Older Adult Stimulation His Smell Sense at a Garden

How to Design a Sensory Garden for Someone Living with Dementia

In the pursuit of health and holistic well-being, we sometimes overlook the profound benefits hidden in the most serene corners of our earth. Enter sensory gardens—vibrant, dynamic spaces that captivate the senses, invigorate the mind, and rejuvenate the soul. Now, imagine harnessing this power for someone you love who is experiencing dementia, offering them not just a slice of nature but a sanctuary calibrated to engage and soothe. 

Our team at Park Place at Winghaven is highlighting the therapeutic benefits of sensory stimulation that stem from these gardens and sharing tips to create your own sensory garden for your family member.

What is a Sensory Garden?

Woman's Hand at a Lavender Field

Sensory gardens are crafted landscapes bursting with elements intended to engage the five senses. They are often celebrated for their diverse palettes designed to delight, comfort, and energize the visitor. They are more than mere gardens; they are experiences in themselves, tailored to evoke subtle emotions and reignite the wonder of our surroundings.

When designed for individuals with dementia, sensory gardens become pathways to memory, wellsprings of joy, and fortresses of familiarity. For someone grappling with the disorientation of cognitive decline, sensory gardens represent safe havens of familiarity.

Uncovering the Therapeutic Benefits 

Creating and interacting with sensory gardens, whether in community settings or private spaces, contributes to the reminiscence and cognitive engagement crucial to caring for individuals with dementia. Sensory gardens are spaces for gentle therapy, not just in the physical exercises they offer but also through emotional resonance and the prompting of cherished memories.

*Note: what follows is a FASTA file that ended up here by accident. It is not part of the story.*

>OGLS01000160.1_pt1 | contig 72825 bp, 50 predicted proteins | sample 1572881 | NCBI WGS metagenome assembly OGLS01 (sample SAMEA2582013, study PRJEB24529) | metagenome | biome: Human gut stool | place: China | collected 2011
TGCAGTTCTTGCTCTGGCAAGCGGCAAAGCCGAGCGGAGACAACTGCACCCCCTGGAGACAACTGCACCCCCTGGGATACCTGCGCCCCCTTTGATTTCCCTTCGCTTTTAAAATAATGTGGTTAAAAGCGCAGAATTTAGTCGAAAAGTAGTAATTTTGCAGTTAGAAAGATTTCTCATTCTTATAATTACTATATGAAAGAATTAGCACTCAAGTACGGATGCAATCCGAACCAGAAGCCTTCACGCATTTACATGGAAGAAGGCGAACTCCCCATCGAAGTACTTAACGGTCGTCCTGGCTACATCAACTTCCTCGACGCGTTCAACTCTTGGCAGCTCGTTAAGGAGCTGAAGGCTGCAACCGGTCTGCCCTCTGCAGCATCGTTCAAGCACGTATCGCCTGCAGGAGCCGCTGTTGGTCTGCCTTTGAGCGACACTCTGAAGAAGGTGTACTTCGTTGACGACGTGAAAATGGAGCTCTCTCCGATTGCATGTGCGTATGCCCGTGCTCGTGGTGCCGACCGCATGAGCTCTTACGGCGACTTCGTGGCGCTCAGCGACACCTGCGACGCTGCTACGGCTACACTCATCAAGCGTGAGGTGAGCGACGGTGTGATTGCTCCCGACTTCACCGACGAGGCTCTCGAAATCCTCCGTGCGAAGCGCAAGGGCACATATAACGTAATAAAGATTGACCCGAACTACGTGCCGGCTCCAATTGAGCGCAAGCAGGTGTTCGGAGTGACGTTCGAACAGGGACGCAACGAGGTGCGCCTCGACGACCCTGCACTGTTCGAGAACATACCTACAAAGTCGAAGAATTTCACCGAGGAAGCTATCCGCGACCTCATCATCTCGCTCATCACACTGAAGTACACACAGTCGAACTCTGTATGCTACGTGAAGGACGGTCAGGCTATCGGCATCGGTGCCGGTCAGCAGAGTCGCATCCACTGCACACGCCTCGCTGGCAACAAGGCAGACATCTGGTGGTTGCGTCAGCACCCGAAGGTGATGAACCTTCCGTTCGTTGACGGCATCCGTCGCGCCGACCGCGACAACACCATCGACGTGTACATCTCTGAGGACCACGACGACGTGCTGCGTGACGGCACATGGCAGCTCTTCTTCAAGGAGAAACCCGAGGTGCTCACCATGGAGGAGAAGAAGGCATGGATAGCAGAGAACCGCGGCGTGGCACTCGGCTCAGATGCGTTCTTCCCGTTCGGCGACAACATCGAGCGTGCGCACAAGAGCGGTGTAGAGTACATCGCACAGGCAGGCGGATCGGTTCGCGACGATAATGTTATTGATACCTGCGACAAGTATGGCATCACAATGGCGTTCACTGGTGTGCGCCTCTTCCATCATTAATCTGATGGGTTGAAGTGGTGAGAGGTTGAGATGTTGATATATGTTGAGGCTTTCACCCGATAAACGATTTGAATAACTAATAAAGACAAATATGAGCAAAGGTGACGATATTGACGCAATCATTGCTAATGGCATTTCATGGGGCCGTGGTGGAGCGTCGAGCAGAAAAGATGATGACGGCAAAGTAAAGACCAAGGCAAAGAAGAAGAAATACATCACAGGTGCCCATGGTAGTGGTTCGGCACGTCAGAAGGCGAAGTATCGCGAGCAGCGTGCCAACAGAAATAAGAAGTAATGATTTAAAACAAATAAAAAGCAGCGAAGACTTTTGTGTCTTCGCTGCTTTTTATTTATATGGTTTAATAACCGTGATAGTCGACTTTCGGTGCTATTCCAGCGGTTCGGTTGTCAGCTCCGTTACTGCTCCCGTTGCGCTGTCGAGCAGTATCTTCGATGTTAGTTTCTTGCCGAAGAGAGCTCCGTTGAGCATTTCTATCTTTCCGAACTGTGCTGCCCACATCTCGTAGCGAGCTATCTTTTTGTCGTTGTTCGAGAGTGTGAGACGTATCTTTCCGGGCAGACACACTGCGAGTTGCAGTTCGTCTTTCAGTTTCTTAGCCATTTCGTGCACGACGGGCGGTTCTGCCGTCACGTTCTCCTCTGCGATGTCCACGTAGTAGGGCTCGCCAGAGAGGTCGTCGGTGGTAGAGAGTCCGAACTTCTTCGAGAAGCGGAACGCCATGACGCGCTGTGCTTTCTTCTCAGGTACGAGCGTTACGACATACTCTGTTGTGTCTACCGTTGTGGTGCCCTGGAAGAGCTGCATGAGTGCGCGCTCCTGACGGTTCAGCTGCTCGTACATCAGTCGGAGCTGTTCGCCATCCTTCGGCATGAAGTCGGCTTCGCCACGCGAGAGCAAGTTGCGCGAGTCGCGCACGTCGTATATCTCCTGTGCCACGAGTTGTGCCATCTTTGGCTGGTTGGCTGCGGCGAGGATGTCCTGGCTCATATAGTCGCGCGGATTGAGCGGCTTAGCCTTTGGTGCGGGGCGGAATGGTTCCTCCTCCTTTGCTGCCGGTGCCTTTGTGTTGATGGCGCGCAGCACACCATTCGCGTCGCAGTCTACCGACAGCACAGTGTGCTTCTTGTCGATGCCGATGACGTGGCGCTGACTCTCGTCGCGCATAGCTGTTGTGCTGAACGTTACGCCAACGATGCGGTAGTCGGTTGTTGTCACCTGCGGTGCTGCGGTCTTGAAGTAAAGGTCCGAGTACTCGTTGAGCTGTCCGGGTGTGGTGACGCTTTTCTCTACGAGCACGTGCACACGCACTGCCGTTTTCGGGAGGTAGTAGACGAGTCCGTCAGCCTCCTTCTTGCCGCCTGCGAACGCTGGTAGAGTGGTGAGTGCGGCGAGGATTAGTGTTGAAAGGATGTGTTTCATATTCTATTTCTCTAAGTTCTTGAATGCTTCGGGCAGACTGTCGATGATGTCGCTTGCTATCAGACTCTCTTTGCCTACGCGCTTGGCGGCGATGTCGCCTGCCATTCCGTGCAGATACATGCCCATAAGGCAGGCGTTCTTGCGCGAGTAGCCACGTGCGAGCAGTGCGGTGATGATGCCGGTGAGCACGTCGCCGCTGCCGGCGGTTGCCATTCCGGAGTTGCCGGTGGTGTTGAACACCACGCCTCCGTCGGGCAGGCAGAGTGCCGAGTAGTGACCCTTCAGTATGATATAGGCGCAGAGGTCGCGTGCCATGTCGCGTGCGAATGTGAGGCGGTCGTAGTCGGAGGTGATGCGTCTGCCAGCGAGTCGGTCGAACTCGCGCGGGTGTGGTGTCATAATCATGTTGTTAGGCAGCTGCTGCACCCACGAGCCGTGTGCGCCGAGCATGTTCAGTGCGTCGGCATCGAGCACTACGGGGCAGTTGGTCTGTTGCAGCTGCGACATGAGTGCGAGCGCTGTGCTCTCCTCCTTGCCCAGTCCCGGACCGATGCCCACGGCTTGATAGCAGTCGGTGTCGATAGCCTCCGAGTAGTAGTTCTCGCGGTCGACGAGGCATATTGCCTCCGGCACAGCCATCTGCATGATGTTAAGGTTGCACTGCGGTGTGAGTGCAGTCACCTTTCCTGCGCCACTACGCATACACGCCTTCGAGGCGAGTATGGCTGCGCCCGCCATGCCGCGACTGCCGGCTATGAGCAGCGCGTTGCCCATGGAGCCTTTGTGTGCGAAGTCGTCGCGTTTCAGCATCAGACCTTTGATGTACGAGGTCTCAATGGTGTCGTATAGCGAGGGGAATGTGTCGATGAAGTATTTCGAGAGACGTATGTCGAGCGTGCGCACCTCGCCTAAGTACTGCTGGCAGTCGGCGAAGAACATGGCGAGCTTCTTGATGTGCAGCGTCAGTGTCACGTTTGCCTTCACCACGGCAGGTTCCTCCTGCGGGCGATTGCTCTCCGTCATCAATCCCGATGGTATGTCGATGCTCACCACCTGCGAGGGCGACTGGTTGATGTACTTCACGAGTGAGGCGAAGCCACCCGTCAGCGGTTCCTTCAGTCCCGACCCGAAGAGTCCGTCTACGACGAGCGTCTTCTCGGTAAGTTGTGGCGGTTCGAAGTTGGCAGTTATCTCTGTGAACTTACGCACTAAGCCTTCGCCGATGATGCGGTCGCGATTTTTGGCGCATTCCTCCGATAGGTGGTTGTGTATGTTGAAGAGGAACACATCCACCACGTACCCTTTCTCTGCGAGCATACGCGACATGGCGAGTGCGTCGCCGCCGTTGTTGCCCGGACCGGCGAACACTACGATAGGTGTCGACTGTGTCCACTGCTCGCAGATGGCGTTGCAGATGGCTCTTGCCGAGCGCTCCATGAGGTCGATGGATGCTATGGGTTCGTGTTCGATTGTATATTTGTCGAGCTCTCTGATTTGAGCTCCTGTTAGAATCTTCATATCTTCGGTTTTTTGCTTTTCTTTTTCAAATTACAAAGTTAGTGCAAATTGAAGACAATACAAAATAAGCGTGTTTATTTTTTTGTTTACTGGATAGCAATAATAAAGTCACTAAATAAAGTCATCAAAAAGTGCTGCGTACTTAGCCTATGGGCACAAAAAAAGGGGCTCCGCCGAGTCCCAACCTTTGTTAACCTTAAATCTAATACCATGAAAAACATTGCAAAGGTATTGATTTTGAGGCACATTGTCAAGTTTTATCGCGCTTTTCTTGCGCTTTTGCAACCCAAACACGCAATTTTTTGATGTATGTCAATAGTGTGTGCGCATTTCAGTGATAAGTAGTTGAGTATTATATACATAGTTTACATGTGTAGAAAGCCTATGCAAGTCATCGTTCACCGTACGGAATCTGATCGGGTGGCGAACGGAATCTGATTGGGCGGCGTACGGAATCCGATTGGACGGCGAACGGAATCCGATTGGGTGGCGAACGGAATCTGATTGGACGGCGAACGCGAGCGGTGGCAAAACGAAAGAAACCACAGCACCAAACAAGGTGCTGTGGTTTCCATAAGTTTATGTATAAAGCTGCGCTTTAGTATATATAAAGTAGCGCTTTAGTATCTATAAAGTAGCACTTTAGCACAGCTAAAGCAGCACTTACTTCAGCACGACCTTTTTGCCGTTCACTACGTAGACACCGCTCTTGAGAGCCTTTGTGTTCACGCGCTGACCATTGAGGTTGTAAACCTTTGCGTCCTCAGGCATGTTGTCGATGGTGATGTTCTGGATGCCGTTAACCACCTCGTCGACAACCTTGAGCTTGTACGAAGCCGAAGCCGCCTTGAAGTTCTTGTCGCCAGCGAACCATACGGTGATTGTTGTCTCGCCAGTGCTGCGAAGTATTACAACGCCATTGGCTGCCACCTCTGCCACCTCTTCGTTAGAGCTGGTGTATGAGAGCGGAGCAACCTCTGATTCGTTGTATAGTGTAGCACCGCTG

Studies show that both physical and visual access to nature:

  • Accelerates recovery from illness
  • Decreases stress and reduces blood pressure
  • Supports the regulation of circadian rhythms, enhancing the sleep/wake cycle
  • Facilitates natural vitamin D absorption through brief sunlight exposure, which is crucial for strong bone health

Engaging Each Sense with Purpose

Sight – The vibrant blooms and luscious greenery in a sensory garden are not just a treat for the eyes; they are vital cues that stimulate recognition and recall. Familiar plants can channel one’s thoughts back into the warmth of childhood, peppering reality with nostalgia.

Sound – The gentle rustling of leaves, the patter of a cascading stream, or the low hum of conversation are all auditory touches that infuse the space with a stable, comforting tone. For a person with dementia, consistent yet non-intrusive sounds can carve out spaces that feel secure and predictable.

Smell – Scents can be powerful triggers, unraveling a tapestry of long-forgotten memories. A rose’s tender perfume carries whispers of romance, while the spiciness of an herb garden can summon the tables of Grandma’s kitchen. In essence, the fragrances in a sensory garden are catalysts for memories, facilitating journeys through time and self.